A friend came to me with a question regarding a case he was working: “can a public owner require that bidders use a specific brand name product?” “Of course not,” I said “proprietary specifications are illegal.” Or, at least that’s what I assumed. To my surprise, the law in the Commonwealth of Pennsylvania is not as clear as it is in other jurisdictions.
What is a proprietary specification?
A proprietary specification lists a product by brand name, make, model and/model that a contractor must (shall) utilize in construction. A basic example of a proprietary specification would state:
“Air Handlers shall be “Turbo Max” as manufactured by Chiller Corp.”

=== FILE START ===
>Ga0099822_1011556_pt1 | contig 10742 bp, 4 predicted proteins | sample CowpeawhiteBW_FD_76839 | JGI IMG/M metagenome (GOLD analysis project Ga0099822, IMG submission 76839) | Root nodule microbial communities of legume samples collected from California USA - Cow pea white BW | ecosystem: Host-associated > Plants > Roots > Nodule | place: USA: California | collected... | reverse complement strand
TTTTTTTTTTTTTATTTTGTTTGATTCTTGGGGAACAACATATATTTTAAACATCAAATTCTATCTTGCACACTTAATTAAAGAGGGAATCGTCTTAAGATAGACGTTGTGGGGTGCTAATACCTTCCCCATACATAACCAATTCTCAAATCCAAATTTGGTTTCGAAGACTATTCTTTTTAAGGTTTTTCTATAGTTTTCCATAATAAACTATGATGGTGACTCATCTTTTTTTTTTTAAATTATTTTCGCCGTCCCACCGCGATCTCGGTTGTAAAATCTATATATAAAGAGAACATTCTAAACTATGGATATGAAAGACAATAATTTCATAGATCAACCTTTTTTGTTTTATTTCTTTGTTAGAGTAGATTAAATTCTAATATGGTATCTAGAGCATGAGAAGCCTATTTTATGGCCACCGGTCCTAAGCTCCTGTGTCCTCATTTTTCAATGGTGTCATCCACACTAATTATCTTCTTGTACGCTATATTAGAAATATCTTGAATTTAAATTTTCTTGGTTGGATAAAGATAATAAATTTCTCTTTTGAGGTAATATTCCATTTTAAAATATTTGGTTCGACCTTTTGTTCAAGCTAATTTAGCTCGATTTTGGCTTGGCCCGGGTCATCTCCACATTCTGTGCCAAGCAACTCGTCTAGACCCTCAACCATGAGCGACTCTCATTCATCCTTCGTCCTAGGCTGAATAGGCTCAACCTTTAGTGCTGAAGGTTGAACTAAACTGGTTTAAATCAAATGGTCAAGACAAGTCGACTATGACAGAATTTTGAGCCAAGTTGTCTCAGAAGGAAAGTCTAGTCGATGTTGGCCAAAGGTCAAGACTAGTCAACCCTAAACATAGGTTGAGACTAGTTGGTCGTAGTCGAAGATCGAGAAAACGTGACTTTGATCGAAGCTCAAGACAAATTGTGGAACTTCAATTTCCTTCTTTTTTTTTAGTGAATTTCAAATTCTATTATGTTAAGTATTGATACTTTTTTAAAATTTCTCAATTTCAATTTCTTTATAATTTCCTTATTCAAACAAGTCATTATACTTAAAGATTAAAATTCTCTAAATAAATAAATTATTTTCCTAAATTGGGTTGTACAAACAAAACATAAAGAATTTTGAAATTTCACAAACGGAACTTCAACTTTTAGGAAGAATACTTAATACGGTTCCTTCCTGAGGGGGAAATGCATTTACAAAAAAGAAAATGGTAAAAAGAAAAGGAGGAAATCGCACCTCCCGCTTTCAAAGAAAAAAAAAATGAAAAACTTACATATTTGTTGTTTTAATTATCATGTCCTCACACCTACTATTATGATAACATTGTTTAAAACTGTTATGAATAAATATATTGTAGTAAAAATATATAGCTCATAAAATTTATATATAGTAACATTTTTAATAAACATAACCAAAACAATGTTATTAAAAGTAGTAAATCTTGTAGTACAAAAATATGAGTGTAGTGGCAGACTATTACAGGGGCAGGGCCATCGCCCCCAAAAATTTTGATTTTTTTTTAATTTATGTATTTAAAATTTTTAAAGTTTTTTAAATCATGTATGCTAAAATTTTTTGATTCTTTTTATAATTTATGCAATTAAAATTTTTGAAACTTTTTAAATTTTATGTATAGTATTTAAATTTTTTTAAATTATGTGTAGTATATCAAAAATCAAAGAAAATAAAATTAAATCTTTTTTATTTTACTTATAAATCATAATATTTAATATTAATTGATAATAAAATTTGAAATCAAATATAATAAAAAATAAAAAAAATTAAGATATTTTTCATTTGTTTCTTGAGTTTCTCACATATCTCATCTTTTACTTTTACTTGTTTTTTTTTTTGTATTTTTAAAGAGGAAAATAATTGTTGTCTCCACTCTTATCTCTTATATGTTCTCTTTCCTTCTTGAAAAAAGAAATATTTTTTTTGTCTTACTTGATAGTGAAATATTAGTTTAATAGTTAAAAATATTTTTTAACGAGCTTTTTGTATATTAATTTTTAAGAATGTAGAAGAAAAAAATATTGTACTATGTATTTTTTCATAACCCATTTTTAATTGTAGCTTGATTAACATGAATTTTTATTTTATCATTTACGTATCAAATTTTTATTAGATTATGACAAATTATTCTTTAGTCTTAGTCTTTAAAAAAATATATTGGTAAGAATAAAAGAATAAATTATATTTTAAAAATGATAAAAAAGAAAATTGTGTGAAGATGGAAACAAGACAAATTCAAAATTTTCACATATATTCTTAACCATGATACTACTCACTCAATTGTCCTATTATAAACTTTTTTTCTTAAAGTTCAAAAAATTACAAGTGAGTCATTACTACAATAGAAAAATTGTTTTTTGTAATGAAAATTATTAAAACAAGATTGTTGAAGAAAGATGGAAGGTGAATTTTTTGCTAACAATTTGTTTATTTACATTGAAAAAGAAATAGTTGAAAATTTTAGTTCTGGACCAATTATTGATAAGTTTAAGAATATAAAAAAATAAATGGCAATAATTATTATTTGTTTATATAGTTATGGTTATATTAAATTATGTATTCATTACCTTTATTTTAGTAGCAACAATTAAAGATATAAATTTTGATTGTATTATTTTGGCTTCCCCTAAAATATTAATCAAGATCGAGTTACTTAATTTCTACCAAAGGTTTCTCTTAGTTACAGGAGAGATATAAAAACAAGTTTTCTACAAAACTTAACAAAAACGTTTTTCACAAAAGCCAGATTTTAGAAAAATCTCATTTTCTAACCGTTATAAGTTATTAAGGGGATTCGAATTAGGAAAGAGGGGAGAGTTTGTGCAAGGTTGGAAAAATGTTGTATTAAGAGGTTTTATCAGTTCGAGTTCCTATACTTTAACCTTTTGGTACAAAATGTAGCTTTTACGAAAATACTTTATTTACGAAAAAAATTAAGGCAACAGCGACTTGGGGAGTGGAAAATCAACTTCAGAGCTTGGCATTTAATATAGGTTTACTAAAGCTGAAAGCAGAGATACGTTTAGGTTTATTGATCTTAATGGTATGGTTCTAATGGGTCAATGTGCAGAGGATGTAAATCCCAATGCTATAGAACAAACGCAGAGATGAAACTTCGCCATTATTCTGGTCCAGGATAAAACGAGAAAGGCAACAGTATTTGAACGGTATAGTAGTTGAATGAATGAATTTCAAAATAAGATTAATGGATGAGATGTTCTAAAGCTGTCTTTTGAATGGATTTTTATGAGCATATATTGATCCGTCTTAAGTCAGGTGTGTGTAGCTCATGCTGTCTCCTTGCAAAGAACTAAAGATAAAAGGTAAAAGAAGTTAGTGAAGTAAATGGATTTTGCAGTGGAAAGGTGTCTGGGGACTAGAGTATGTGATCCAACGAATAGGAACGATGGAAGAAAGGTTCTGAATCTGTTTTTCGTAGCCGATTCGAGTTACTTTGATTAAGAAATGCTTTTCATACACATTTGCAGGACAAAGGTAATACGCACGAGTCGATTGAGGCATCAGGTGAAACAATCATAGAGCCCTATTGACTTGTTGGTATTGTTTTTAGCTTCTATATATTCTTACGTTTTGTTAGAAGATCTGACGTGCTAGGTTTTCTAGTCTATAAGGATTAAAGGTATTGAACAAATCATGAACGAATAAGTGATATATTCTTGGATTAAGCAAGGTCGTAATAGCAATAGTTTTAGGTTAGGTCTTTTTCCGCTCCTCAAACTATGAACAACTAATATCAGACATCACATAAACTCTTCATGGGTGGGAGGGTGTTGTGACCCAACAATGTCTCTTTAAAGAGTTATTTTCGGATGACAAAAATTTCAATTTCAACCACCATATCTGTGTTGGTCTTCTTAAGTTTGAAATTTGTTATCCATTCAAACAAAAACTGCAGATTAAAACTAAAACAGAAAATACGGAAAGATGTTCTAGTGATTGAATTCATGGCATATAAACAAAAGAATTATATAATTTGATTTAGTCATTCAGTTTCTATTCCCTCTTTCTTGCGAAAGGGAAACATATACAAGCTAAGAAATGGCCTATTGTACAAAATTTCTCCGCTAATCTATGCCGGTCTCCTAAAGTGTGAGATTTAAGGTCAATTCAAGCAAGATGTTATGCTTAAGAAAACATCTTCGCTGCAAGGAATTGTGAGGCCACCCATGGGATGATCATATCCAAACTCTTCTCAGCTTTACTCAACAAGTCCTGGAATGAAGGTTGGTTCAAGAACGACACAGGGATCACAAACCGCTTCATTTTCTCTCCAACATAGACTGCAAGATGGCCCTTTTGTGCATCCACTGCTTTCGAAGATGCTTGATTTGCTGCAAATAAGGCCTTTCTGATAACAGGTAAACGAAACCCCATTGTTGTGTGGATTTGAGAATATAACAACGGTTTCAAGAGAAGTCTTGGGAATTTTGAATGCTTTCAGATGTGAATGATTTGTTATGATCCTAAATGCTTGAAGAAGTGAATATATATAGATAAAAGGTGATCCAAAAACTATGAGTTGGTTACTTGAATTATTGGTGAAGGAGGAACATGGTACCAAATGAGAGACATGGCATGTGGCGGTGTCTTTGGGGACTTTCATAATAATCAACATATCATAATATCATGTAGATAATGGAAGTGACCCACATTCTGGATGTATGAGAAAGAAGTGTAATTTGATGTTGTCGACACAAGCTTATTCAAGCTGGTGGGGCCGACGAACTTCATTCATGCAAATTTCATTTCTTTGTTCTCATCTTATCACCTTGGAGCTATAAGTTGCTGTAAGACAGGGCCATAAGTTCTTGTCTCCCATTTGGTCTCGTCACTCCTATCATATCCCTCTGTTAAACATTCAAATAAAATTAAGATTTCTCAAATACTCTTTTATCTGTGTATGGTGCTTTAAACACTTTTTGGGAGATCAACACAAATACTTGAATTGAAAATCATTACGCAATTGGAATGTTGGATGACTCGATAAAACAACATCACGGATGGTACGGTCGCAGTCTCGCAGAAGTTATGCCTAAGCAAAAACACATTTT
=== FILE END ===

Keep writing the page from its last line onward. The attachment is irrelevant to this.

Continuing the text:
There are two problems with a proprietary specification (other than potentially being illegal): (a) they limit competition, and (b) invite steered contract awards. They limit competition because it limits the type of material that can be used on the project. In the example above, there could be equivalent air handlers available at a better price but the contractor could not use that lower priced product in its bid. Thus, the taxpayers end up paying more for tile. Also, contractors may not be able to secure a certain brand name product because of exclusive distribution agreements. Again, using the example above, contractor A’s competitor may have the exclusive distribution agreement with Chiller Corp.